Phil Rodgers

Phil Rodgers
Personal information
Born(1938-04-03)April 3, 1938
San Diego, California, U.S.
DiedJune 26, 2018(2018-06-26) (aged 80)
University City, California, U.S.
Height5 ft 8 in (1.73 m)
Weight175 lb (79 kg; 12.5 st)
Nationality United States
Career
CollegeUniversity of Houston
Turned professional1961
Retired1993
Former tour(s)PGA Tour
Senior PGA Tour
Professional wins6
Number of wins by tour
PGA Tour5
Other1
Best results in major championships
Masters TournamentT7: 1974
U.S. OpenT3: 1962
The Open Championship2nd: 1963
PGA ChampionshipT7: 1972

Phil Rodgers (April 3, 1938 – June 26, 2018) was an American professional golfer.

Life[]

Rodgers was born in San Diego, California. He won the 1958 NCAA Division I Championship while playing at the University of Houston. Immediately after, he was placed in the first position on the first team of the 1958 All-American golf team, which included many well known professionals including future winners of the PGA Championship, Al Geiberger and Bobby Nichols and Masters Tournament winner, Tommy Aaron.

While in the Marine Corps, Rodgers won virtually every service tournament (he was even pulled out of Boot Camp to play in the All Services tournament), then turned professional in 1961. He won five times on the PGA Tour in the 1960s. Playing sparingly in 1961, but winning the "unofficial" 54-hole Sahara Pro-Am in Las Vegas, Nevada, Rodgers started his first full year on the PGA Tour in 1962, which began with the Los Angeles Open. Tied for the lead after 54 holes with Fred Hawkins at 206, Rodgers ran away from the field shooting a 9-under-par 62 making 9 birdies and 9 pars to win his first championship by 9 strokes.

Despite some sensational wins, Rodgers seems better known for two losses. He lost to Bob Charles in a 36-hole playoff in the 1963 Open Championship. Lesser known is that he lost the 1962 U.S. Open by two strokes despite going 6-over-par on two holes. In the first round, he took a quadruple bogey 8 on the 17th hole, and 4-putted the 12th hole in the third round. Still, after chipping in for a birdie on the 12th hole in the final round, he stood at 2-under-par with six holes left, needing 6 pars to win. Instead he made 3 bogeys enabling Arnold Palmer and Jack Nicklaus to finish regulation play tied for first at 1-under-par. Nicklaus went on to win the playoff and scored his first victory as a professional.

After a stint on the Senior PGA Tour, Rodgers became a much sought-after teacher, specializing in the short game. One of his first pupils was Jack Nicklaus, who publicly cred Rodgers with teaching him more precise wedge play which helped him win his fourth U.S. Open championship in 1980 at age 40. For several years, Golf Magazine ranked Rodgers in their top 100 teachers.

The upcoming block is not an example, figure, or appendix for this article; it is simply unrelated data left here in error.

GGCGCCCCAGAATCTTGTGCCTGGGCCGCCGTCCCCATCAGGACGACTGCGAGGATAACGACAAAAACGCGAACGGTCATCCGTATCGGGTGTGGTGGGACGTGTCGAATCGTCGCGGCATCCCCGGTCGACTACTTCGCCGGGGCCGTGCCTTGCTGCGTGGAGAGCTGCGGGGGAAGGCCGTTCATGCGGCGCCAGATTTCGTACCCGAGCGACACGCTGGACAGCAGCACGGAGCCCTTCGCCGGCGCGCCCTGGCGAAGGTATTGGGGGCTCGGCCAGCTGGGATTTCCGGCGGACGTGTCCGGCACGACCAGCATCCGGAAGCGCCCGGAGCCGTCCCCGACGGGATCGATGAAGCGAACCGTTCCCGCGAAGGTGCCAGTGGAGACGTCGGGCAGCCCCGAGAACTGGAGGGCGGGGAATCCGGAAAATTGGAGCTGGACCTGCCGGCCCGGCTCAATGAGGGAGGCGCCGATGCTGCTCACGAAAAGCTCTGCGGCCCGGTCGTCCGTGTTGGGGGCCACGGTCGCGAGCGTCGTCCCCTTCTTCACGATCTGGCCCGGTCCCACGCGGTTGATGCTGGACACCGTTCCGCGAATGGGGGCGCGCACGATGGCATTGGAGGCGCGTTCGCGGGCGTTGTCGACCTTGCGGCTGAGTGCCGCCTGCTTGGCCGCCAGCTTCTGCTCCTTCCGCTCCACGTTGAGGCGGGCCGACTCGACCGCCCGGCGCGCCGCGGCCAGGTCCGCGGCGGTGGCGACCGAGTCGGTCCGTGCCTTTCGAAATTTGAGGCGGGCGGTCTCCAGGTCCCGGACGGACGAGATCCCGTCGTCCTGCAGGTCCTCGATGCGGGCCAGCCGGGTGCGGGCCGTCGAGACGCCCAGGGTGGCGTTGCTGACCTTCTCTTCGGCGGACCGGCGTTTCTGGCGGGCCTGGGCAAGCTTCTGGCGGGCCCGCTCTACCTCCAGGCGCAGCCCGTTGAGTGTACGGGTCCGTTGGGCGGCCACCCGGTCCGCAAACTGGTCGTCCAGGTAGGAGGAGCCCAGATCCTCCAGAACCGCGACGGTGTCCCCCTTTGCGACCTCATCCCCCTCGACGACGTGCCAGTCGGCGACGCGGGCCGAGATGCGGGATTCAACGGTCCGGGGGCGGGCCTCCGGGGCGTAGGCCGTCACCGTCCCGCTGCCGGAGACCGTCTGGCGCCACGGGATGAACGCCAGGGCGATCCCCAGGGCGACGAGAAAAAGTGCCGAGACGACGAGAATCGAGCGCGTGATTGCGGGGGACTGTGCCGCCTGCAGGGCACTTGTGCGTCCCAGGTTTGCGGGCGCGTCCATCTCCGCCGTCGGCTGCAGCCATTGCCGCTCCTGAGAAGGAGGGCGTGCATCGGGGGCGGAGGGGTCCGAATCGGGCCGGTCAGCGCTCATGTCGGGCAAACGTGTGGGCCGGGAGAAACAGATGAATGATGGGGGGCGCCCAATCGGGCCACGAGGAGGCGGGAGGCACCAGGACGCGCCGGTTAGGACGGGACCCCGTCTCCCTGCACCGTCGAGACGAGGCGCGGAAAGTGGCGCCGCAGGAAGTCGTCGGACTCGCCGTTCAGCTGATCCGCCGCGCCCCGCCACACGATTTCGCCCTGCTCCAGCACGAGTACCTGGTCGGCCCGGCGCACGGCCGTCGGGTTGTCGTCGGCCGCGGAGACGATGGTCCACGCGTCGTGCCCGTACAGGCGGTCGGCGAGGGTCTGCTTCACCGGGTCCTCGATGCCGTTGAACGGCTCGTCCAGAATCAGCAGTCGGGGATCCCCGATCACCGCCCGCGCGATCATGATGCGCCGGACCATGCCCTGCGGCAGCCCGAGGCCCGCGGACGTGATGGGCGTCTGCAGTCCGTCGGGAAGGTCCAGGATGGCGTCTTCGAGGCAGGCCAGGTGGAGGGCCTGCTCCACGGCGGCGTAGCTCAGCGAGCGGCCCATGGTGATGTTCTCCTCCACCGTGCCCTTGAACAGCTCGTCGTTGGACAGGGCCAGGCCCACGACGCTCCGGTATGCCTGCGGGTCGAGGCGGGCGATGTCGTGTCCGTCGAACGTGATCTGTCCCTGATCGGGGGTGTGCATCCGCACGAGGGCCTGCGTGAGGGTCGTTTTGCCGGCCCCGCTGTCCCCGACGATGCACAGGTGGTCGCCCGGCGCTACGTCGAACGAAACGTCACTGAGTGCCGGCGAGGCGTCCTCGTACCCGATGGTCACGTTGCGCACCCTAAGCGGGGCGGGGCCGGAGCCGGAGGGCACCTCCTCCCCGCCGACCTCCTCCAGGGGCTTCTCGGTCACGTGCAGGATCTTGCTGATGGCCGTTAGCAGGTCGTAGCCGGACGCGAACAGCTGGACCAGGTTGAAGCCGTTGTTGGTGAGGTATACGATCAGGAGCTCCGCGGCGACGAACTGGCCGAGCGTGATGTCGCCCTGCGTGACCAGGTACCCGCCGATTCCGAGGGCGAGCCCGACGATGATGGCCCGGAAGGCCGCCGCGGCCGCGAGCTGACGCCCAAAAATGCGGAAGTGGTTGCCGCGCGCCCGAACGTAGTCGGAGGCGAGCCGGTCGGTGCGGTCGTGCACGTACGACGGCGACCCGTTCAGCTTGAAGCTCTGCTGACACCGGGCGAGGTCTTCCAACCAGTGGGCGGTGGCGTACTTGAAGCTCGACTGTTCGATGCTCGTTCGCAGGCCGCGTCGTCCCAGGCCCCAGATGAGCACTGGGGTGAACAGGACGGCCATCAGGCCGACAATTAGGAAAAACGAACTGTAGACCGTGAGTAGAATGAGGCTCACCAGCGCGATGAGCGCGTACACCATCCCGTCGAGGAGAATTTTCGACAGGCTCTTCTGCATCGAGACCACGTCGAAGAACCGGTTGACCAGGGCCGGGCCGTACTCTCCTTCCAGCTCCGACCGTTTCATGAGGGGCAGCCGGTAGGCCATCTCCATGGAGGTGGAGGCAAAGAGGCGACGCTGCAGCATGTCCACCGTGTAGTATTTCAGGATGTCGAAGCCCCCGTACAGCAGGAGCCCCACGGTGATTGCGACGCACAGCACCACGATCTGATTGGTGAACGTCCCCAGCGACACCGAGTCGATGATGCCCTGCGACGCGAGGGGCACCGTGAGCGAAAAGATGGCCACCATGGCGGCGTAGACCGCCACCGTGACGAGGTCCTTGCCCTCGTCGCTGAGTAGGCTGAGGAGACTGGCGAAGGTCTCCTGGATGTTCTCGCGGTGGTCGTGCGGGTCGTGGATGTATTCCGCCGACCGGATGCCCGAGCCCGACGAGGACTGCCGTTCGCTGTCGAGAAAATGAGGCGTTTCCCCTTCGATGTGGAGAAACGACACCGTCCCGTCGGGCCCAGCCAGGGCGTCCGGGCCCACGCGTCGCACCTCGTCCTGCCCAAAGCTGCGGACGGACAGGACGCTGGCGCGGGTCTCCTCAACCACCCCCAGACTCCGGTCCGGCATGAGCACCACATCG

Rodgers died in San Diego on June 26, 2018 from leukemia at the age of 80.[1][2]

Professional wins[]

PGA Tour wins (5)[]

No. Date Tournament Winning score Margin of victory Runner(s)-up
1 Jan 8, 1962 Los Angeles Open −16 (67-71-68-62=268) 9 strokes United States Bob Goalby, United States Fred Hawkins
2 Feb 18, 1962 Tucson Open Invitational −17 (64-68-65-66=263) 3 strokes United States Jim Ferrier
3 Apr 28, 1963 Texas Open Invitational −16 (66-71-66-65=268) 2 strokes United States Johnny Pott
4 Mar 13, 1966 Doral Open Invitational −10 (69-69-70-70=278) 1 stroke United States Jay Dolan, United States Kermit Zarley
5 Jun 12, 1966 Buick Open Invitational −4 (70-73-71-70=284) 2 strokes United States Johnny Pott, United States Kermit Zarley

PGA Tour playoff record (0–2)

No. Year Tournament Opponent Result
1 1963 The Open Championship New Zealand Bob Charles Lost 36-hole playoff (Charles: 69-71=140, Rodgers: 72-76=148)
2 1965 Azalea Open United States Dick Hart Lost to par on eighth extra hole

Other wins[]

this list may be incomplete

Results in major championships[]

Tournament 1956 1957 1958 1959
Masters Tournament 22 CUT
U.S. Open CUT CUT
The Open Championship
PGA Championship
Tournament 1960 1961 1962 1963 1964 1965 1966 1967 1968 1969
Masters Tournament CUT CUT T25 T17 T36
U.S. Open T3 T32 CUT 6 CUT T13
The Open Championship T3 2 T19 CUT T4 T43
PGA Championship CUT CUT CUT T28 T48
Tournament 1970 1971 1972 1973 1974 1975 1976 1977
Masters Tournament CUT 23 T7 CUT
U.S. Open CUT CUT CUT CUT
The Open Championship CUT
PGA Championship T48 CUT T7 T71
  Top 10
  Did not play

CUT = missed the half-way cut (3rd round cut in 1962 PGA Championship)
"T" indicates a tie for a place

Summary[]

Tournament Wins 2nd 3rd Top-5 Top-10 Top-25 Events Cuts made
Masters Tournament 0 0 0 0 1 5 11 6
U.S. Open 0 0 1 1 2 3 12 4
The Open Championship 0 1 1 3 3 3 7 5
PGA Championship 0 0 0 0 1 1 9 5
Totals 0 1 2 4 7 12 39 20

See also[]

References[]

  1. ^ Romine, Brentley (June 27, 2018). "Phil Rodgers, gifted player and instructor, dies at 80". Golfweek. Retrieved June 27, 2018.
  2. ^ "Phil Rodgers, 'The Brashest Man' in Golf, Dies at 80". The New York Times. Reuters. June 27, 2018.

External links[]